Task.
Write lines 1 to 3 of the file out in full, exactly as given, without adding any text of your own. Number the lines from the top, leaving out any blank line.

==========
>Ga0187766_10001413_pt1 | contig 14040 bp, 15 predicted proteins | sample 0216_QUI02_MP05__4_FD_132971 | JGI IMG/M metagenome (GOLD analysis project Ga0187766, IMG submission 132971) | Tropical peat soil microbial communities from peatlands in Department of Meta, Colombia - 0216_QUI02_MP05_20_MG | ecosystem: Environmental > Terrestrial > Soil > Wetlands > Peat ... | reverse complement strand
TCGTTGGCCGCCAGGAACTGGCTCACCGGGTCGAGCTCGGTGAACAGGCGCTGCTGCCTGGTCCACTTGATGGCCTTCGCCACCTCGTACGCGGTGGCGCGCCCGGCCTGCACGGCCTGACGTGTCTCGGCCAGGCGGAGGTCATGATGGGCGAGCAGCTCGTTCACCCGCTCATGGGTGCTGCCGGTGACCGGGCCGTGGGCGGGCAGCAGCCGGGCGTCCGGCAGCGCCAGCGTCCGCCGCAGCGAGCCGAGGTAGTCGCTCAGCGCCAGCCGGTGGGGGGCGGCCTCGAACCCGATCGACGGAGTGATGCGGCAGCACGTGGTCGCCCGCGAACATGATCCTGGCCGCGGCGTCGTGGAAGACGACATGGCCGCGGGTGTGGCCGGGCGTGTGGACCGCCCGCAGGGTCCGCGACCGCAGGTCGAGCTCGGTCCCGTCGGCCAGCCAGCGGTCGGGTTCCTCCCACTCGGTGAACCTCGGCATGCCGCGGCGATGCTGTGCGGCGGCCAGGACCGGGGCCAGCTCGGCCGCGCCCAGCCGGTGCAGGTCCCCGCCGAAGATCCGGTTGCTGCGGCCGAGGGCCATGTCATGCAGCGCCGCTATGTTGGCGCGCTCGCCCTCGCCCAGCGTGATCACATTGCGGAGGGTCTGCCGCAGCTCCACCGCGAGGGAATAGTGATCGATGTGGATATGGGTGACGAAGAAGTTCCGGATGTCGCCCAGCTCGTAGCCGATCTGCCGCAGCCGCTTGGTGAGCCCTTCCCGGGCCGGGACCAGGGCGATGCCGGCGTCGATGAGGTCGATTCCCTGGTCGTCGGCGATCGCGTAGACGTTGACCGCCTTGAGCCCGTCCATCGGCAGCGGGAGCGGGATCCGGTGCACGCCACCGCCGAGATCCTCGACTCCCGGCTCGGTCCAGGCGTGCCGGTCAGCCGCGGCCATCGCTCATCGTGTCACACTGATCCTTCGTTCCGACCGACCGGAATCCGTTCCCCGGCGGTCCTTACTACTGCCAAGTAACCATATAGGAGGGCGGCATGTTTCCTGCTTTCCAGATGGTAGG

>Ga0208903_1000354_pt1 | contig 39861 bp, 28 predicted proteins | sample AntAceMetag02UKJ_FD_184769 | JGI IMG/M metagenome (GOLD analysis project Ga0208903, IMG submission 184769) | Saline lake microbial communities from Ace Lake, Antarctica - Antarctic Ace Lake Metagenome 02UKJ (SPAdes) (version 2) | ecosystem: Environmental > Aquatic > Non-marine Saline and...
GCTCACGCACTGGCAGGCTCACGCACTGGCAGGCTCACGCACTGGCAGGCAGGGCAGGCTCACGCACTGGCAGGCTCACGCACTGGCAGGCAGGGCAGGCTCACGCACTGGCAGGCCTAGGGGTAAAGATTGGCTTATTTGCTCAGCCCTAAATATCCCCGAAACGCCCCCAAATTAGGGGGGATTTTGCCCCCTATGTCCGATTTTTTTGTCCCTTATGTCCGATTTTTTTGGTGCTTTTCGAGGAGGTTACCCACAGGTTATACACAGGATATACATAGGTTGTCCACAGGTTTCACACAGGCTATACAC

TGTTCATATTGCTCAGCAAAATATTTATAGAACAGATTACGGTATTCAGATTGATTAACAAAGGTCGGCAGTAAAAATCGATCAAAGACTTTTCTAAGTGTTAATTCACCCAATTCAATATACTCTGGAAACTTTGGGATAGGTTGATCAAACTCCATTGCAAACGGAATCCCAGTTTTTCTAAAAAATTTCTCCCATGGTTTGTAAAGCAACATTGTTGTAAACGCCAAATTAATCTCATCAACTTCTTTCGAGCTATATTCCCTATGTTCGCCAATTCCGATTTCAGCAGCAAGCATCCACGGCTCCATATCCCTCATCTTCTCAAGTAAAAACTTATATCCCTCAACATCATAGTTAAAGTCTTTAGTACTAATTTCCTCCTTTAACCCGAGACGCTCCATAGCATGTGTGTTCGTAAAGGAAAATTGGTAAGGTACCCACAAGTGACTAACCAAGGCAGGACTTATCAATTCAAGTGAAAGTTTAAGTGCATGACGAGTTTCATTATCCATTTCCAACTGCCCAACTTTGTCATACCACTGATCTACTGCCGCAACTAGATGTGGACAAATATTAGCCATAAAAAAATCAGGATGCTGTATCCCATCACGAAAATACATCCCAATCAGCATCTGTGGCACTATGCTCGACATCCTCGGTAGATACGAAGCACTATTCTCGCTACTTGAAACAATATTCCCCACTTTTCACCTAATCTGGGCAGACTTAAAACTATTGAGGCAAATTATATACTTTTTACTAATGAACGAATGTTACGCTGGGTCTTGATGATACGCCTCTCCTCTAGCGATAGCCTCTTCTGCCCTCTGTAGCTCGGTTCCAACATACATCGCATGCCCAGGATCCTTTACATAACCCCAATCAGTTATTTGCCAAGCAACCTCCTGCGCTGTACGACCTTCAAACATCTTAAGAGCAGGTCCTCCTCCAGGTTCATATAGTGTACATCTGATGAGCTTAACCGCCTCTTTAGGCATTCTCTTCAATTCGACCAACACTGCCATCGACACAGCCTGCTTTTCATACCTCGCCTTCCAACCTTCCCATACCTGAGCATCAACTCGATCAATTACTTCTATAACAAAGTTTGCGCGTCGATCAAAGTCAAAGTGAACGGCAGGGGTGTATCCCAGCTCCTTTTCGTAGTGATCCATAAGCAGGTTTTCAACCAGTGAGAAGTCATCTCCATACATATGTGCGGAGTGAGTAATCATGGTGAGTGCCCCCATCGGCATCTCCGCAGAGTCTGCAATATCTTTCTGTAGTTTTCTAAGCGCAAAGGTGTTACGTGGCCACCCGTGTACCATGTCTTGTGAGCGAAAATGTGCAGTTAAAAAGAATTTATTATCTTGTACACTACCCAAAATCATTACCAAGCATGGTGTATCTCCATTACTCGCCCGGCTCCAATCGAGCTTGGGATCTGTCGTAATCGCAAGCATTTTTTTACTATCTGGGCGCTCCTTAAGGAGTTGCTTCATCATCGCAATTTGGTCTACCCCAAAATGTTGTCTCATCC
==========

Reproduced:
>Ga0187766_10001413_pt1 | contig 14040 bp, 15 predicted proteins | sample 0216_QUI02_MP05__4_FD_132971 | JGI IMG/M metagenome (GOLD analysis project Ga0187766, IMG submission 132971) | Tropical peat soil microbial communities from peatlands in Department of Meta, Colombia - 0216_QUI02_MP05_20_MG | ecosystem: Environmental > Terrestrial > Soil > Wetlands > Peat ... | reverse complement strand
TCGTTGGCCGCCAGGAACTGGCTCACCGGGTCGAGCTCGGTGAACAGGCGCTGCTGCCTGGTCCACTTGATGGCCTTCGCCACCTCGTACGCGGTGGCGCGCCCGGCCTGCACGGCCTGACGTGTCTCGGCCAGGCGGAGGTCATGATGGGCGAGCAGCTCGTTCACCCGCTCATGGGTGCTGCCGGTGACCGGGCCGTGGGCGGGCAGCAGCCGGGCGTCCGGCAGCGCCAGCGTCCGCCGCAGCGAGCCGAGGTAGTCGCTCAGCGCCAGCCGGTGGGGGGCGGCCTCGAACCCGATCGACGGAGTGATGCGGCAGCACGTGGTCGCCCGCGAACATGATCCTGGCCGCGGCGTCGTGGAAGACGACATGGCCGCGGGTGTGGCCGGGCGTGTGGACCGCCCGCAGGGTCCGCGACCGCAGGTCGAGCTCGGTCCCGTCGGCCAGCCAGCGGTCGGGTTCCTCCCACTCGGTGAACCTCGGCATGCCGCGGCGATGCTGTGCGGCGGCCAGGACCGGGGCCAGCTCGGCCGCGCCCAGCCGGTGCAGGTCCCCGCCGAAGATCCGGTTGCTGCGGCCGAGGGCCATGTCATGCAGCGCCGCTATGTTGGCGCGCTCGCCCTCGCCCAGCGTGATCACATTGCGGAGGGTCTGCCGCAGCTCCACCGCGAGGGAATAGTGATCGATGTGGATATGGGTGACGAAGAAGTTCCGGATGTCGCCCAGCTCGTAGCCGATCTGCCGCAGCCGCTTGGTGAGCCCTTCCCGGGCCGGGACCAGGGCGATGCCGGCGTCGATGAGGTCGATTCCCTGGTCGTCGGCGATCGCGTAGACGTTGACCGCCTTGAGCCCGTCCATCGGCAGCGGGAGCGGGATCCGGTGCACGCCACCGCCGAGATCCTCGACTCCCGGCTCGGTCCAGGCGTGCCGGTCAGCCGCGGCCATCGCTCATCGTGTCACACTGATCCTTCGTTCCGACCGACCGGAATCCGTTCCCCGGCGGTCCTTACTACTGCCAAGTAACCATATAGGAGGGCGGCATGTTTCCTGCTTTCCAGATGGTAGG

>Ga0208903_1000354_pt1 | contig 39861 bp, 28 predicted proteins | sample AntAceMetag02UKJ_FD_184769 | JGI IMG/M metagenome (GOLD analysis project Ga0208903, IMG submission 184769) | Saline lake microbial communities from Ace Lake, Antarctica - Antarctic Ace Lake Metagenome 02UKJ (SPAdes) (version 2) | ecosystem: Environmental > Aquatic > Non-marine Saline and...